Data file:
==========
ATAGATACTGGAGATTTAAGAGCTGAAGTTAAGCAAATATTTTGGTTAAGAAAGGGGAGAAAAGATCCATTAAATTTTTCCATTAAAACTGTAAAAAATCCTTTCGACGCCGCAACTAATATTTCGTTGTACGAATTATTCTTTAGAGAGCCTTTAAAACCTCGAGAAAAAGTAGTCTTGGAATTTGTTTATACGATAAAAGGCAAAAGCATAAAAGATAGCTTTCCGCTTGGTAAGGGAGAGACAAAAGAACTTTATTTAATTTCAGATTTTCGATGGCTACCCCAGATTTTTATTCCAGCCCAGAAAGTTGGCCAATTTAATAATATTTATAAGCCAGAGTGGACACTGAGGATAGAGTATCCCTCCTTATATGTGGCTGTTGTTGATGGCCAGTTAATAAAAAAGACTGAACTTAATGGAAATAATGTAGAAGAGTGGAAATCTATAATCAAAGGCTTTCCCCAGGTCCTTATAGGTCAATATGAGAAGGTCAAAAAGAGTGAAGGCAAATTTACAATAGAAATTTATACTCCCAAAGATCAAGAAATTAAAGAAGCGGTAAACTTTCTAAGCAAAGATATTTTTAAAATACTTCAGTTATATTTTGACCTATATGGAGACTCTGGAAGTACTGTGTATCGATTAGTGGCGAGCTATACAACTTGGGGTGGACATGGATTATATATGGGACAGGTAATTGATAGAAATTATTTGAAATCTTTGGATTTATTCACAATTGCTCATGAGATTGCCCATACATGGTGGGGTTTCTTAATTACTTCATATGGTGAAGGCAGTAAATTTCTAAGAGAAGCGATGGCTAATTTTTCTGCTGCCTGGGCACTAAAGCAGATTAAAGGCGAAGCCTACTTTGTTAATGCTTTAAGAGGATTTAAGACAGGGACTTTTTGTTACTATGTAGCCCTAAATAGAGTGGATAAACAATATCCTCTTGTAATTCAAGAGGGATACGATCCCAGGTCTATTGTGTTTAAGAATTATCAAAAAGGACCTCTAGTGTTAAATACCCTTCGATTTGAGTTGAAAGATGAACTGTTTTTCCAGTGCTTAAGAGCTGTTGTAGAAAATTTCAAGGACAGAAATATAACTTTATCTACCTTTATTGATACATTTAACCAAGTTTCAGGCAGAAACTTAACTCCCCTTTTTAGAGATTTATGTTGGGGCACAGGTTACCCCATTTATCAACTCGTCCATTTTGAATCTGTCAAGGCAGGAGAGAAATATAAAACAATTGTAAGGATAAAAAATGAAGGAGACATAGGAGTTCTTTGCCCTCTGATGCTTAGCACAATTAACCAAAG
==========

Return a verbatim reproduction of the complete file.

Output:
ATAGATACTGGAGATTTAAGAGCTGAAGTTAAGCAAATATTTTGGTTAAGAAAGGGGAGAAAAGATCCATTAAATTTTTCCATTAAAACTGTAAAAAATCCTTTCGACGCCGCAACTAATATTTCGTTGTACGAATTATTCTTTAGAGAGCCTTTAAAACCTCGAGAAAAAGTAGTCTTGGAATTTGTTTATACGATAAAAGGCAAAAGCATAAAAGATAGCTTTCCGCTTGGTAAGGGAGAGACAAAAGAACTTTATTTAATTTCAGATTTTCGATGGCTACCCCAGATTTTTATTCCAGCCCAGAAAGTTGGCCAATTTAATAATATTTATAAGCCAGAGTGGACACTGAGGATAGAGTATCCCTCCTTATATGTGGCTGTTGTTGATGGCCAGTTAATAAAAAAGACTGAACTTAATGGAAATAATGTAGAAGAGTGGAAATCTATAATCAAAGGCTTTCCCCAGGTCCTTATAGGTCAATATGAGAAGGTCAAAAAGAGTGAAGGCAAATTTACAATAGAAATTTATACTCCCAAAGATCAAGAAATTAAAGAAGCGGTAAACTTTCTAAGCAAAGATATTTTTAAAATACTTCAGTTATATTTTGACCTATATGGAGACTCTGGAAGTACTGTGTATCGATTAGTGGCGAGCTATACAACTTGGGGTGGACATGGATTATATATGGGACAGGTAATTGATAGAAATTATTTGAAATCTTTGGATTTATTCACAATTGCTCATGAGATTGCCCATACATGGTGGGGTTTCTTAATTACTTCATATGGTGAAGGCAGTAAATTTCTAAGAGAAGCGATGGCTAATTTTTCTGCTGCCTGGGCACTAAAGCAGATTAAAGGCGAAGCCTACTTTGTTAATGCTTTAAGAGGATTTAAGACAGGGACTTTTTGTTACTATGTAGCCCTAAATAGAGTGGATAAACAATATCCTCTTGTAATTCAAGAGGGATACGATCCCAGGTCTATTGTGTTTAAGAATTATCAAAAAGGACCTCTAGTGTTAAATACCCTTCGATTTGAGTTGAAAGATGAACTGTTTTTCCAGTGCTTAAGAGCTGTTGTAGAAAATTTCAAGGACAGAAATATAACTTTATCTACCTTTATTGATACATTTAACCAAGTTTCAGGCAGAAACTTAACTCCCCTTTTTAGAGATTTATGTTGGGGCACAGGTTACCCCATTTATCAACTCGTCCATTTTGAATCTGTCAAGGCAGGAGAGAAATATAAAACAATTGTAAGGATAAAAAATGAAGGAGACATAGGAGTTCTTTGCCCTCTGATGCTTAGCACAATTAACCAAAG